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While the details of the deal remain murky, some expressed concern that funds for the five percent raise could come from cuts to social programs that help the poor, including Medicaid. (Photo: Chris Dorst/Charleston Gazette-Mail via Associated Press)

West Virginia Teachers Chant 'Put It in Writing' as Lawmakers Reach Pay Raise Deal

Teachers welcomed news of an agreement with applause, but vowed to remain on strike until the bill passes both chambers of the state legislature

Jake Johnson

Nine days ago, West Virginia teachers collectively walked off the job demanding better wages and a fix to soaring health insurance premiums, and on Tuesday Republican Gov. Jim Justice announced that lawmakers finally reached an agreement to give educators—and all other state public employees—a five percent pay raise.

Shortly after the deal was announced, the state House voted unanimously to approve the pay raise bill. The Senate subsequently approved the bill, sending it to Justice's desk.

In addition to the raise, the legislation will also establish a "tax force" in an effort to address rising costs in the state's Public Employees Insurance Agency (PEIA), which many teachers viewed as a critical—if not the central—issue of the strike.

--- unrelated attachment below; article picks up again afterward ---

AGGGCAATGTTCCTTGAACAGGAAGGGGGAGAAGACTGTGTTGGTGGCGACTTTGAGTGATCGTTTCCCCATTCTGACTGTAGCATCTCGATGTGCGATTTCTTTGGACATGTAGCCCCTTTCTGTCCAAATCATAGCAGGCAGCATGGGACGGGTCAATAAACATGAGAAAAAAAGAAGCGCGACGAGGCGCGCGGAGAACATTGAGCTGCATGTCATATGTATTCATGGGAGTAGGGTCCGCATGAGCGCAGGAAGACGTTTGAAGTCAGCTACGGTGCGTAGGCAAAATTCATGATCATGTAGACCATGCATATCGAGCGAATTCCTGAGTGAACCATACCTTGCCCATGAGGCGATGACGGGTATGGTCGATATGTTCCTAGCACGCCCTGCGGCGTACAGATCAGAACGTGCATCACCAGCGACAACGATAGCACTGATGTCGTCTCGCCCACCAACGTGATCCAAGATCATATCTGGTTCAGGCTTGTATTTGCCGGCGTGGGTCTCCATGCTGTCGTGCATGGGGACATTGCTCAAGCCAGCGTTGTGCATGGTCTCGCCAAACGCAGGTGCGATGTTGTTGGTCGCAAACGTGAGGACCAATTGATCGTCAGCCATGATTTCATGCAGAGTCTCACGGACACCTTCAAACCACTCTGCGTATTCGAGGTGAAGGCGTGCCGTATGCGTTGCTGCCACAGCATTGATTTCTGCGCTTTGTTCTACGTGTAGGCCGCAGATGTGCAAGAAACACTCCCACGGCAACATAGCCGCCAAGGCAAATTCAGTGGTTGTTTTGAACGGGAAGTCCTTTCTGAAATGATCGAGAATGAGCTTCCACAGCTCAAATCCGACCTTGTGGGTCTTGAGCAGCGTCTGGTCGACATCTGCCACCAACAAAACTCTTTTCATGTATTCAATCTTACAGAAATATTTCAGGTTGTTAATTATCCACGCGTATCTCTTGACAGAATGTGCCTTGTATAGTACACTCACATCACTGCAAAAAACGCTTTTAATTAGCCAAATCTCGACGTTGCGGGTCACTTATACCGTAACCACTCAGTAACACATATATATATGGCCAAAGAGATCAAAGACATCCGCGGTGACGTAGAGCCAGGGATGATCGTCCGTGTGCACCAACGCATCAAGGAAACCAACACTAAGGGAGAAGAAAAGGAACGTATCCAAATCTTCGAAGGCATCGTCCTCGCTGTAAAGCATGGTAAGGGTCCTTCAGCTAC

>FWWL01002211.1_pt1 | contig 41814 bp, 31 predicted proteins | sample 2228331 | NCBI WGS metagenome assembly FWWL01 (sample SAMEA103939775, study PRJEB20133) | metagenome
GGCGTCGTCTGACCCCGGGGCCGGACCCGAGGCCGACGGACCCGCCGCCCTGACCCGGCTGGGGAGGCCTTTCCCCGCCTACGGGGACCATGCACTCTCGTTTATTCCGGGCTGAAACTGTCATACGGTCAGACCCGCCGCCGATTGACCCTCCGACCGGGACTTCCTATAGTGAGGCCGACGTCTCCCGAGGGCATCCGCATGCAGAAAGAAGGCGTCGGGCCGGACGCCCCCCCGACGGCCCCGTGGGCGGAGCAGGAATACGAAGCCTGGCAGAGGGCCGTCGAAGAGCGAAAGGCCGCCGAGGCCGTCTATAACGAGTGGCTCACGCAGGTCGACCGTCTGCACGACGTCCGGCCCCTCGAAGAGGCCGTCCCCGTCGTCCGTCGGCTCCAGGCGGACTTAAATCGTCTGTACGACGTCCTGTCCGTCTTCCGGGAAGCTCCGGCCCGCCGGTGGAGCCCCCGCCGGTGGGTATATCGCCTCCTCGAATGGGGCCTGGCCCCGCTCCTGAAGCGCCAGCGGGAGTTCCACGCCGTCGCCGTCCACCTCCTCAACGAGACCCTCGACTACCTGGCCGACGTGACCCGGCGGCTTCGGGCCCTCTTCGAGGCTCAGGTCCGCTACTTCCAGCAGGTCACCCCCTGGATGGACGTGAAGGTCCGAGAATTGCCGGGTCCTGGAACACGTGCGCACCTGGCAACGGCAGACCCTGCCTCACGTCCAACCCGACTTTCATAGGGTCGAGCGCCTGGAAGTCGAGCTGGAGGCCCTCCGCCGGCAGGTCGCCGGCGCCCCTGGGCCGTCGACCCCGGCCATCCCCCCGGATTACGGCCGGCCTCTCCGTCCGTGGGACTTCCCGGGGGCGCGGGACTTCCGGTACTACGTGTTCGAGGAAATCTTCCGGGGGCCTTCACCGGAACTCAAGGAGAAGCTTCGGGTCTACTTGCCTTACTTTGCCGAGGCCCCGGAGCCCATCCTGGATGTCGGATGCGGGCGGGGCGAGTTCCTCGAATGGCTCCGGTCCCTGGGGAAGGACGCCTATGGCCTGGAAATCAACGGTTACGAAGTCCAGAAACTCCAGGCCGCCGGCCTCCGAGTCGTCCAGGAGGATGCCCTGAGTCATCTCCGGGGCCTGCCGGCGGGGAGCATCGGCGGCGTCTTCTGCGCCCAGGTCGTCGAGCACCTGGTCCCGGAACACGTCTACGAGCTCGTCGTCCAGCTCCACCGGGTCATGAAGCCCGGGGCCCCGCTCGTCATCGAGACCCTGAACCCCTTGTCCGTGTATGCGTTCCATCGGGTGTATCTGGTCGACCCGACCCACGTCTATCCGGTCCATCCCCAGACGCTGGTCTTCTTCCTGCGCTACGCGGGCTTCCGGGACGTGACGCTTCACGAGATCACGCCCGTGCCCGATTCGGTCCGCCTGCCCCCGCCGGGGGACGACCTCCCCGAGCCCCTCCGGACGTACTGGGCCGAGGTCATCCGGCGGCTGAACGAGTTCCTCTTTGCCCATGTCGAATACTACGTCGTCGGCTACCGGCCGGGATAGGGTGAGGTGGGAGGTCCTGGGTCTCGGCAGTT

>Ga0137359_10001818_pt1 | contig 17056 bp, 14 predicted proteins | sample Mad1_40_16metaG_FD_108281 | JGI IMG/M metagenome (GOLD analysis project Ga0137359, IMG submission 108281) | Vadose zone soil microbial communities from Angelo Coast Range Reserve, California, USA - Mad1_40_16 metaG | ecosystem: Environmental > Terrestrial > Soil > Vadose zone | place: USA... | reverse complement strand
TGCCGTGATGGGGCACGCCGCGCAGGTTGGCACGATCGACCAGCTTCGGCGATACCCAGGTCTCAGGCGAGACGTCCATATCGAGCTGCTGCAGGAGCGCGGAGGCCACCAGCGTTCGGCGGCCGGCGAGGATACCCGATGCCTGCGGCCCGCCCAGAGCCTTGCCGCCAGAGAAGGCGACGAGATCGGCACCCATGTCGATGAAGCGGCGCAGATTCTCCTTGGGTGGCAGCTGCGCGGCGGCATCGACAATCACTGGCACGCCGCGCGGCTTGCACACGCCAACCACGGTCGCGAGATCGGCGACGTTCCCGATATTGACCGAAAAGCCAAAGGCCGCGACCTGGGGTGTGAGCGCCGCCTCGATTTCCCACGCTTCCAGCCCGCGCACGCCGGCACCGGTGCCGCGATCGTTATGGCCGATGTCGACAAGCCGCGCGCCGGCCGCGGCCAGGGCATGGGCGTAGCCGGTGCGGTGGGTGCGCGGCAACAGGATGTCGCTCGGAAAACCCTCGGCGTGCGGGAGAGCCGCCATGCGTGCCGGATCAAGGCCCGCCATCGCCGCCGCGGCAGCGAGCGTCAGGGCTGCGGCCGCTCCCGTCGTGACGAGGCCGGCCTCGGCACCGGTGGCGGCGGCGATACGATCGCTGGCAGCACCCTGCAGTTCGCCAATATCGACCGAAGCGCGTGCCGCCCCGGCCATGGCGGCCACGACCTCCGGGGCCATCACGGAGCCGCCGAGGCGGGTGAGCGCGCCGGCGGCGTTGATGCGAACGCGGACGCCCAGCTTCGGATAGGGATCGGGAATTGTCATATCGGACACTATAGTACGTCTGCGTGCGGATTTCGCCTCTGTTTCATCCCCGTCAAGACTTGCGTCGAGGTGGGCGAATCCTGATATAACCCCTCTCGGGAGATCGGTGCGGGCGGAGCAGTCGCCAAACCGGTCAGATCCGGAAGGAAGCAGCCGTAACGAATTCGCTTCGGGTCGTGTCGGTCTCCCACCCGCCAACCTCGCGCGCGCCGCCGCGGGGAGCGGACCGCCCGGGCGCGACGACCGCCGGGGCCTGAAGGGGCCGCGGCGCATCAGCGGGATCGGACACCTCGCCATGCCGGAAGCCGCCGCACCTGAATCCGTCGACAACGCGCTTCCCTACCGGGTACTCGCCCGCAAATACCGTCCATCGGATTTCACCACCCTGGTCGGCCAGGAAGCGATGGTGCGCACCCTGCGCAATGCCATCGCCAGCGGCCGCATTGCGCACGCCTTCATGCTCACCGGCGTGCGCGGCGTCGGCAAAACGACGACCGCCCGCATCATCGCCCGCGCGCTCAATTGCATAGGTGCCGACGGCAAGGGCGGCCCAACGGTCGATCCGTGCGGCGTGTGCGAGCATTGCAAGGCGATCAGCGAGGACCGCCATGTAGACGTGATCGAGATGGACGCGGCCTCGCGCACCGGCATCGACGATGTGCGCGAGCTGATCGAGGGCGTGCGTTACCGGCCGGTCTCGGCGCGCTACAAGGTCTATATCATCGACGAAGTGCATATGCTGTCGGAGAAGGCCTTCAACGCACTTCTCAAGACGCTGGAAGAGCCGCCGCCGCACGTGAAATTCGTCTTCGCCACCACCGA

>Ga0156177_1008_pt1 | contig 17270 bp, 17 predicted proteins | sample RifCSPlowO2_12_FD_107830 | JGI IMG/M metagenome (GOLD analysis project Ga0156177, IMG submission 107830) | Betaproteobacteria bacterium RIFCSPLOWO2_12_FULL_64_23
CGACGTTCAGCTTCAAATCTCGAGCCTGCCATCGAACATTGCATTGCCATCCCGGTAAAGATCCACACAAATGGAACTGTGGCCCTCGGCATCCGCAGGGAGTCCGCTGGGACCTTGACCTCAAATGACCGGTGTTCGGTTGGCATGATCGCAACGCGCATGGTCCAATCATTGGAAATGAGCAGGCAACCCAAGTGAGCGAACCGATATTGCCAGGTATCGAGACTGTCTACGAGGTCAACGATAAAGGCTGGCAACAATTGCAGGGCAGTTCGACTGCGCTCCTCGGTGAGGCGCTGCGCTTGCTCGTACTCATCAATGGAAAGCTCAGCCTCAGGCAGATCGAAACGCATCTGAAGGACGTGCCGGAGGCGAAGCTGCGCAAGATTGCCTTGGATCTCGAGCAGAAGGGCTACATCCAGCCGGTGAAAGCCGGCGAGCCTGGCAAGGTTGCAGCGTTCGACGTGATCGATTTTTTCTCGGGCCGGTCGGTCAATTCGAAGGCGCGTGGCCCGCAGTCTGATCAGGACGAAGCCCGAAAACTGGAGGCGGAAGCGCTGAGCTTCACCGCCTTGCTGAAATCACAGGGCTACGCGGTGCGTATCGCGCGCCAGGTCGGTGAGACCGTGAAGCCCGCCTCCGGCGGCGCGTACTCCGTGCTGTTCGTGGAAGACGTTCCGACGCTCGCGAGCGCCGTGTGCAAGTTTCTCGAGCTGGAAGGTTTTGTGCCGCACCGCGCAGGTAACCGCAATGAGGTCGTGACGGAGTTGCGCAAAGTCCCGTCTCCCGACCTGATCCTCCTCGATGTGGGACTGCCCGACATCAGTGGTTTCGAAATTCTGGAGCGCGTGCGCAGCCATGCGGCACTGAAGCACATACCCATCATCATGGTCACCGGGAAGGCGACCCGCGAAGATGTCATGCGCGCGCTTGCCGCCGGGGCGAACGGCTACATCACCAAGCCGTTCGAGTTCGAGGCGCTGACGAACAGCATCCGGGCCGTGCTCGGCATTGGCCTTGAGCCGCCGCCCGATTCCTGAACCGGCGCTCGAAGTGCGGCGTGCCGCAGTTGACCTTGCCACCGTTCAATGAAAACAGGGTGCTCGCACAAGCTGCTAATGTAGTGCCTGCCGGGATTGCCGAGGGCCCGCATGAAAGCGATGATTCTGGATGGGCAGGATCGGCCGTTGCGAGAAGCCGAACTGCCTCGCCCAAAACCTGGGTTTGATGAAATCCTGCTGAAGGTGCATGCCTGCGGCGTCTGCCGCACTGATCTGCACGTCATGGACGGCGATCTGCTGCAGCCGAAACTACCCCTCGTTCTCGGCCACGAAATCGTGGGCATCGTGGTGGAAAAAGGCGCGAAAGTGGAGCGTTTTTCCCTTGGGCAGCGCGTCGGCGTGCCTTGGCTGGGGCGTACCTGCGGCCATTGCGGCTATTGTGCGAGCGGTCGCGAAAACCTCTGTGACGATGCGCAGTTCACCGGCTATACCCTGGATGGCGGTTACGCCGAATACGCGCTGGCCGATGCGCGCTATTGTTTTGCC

Teachers welcomed news of an agreement with applause. From inside the state capitol building—where they have been rallying since last Friday—teachers sang, "Words mean nothing, put it in writing!" prior to the bill's passage.

While the details of the deal reached by lawmakers remain murky, some expressed concern that money for the five percent raise could come from cuts to social programs that help the poor, including Medicaid. According to the Kaiser Family Foundation, nearly 30 percent of West Virginians are covered by Medicaid.

"The point of the West Virginia's Medicaid ultimatum is that rich people's money is untouchable and if everyone else wants a decent quality of life they have to fight over it, may the best man win."
—Meagan Day, Jacobin

As the Charleston Gazette-Mail reported following Justice's announcement on Monday, "Senate Finance Chairman Craig Blair (R-Berkeley) said the deal comes with a caveat—the Senate only agreed to fund the raises via 'very deep' cuts to the budget, including a $20 million slash to general services and Medicaid. These cuts go beyond already planned fiscal reductions to the Department of Commerce and Division of Tourism."

Meagan Day of Jacobin noted that while West Virginia lawmakers are portraying possible cuts to Medicaid as a mathematical necessity, in reality the raises and an insurance fix could easily be paid for by hiking taxes on the rich or massive oil and gas companies.

"There is more than enough money in the state to pay for raises and benefits teachers need and deserve without making other people's (often teacher's families and friends) lives even harder," Day noted in a series of tweets on Tuesday.

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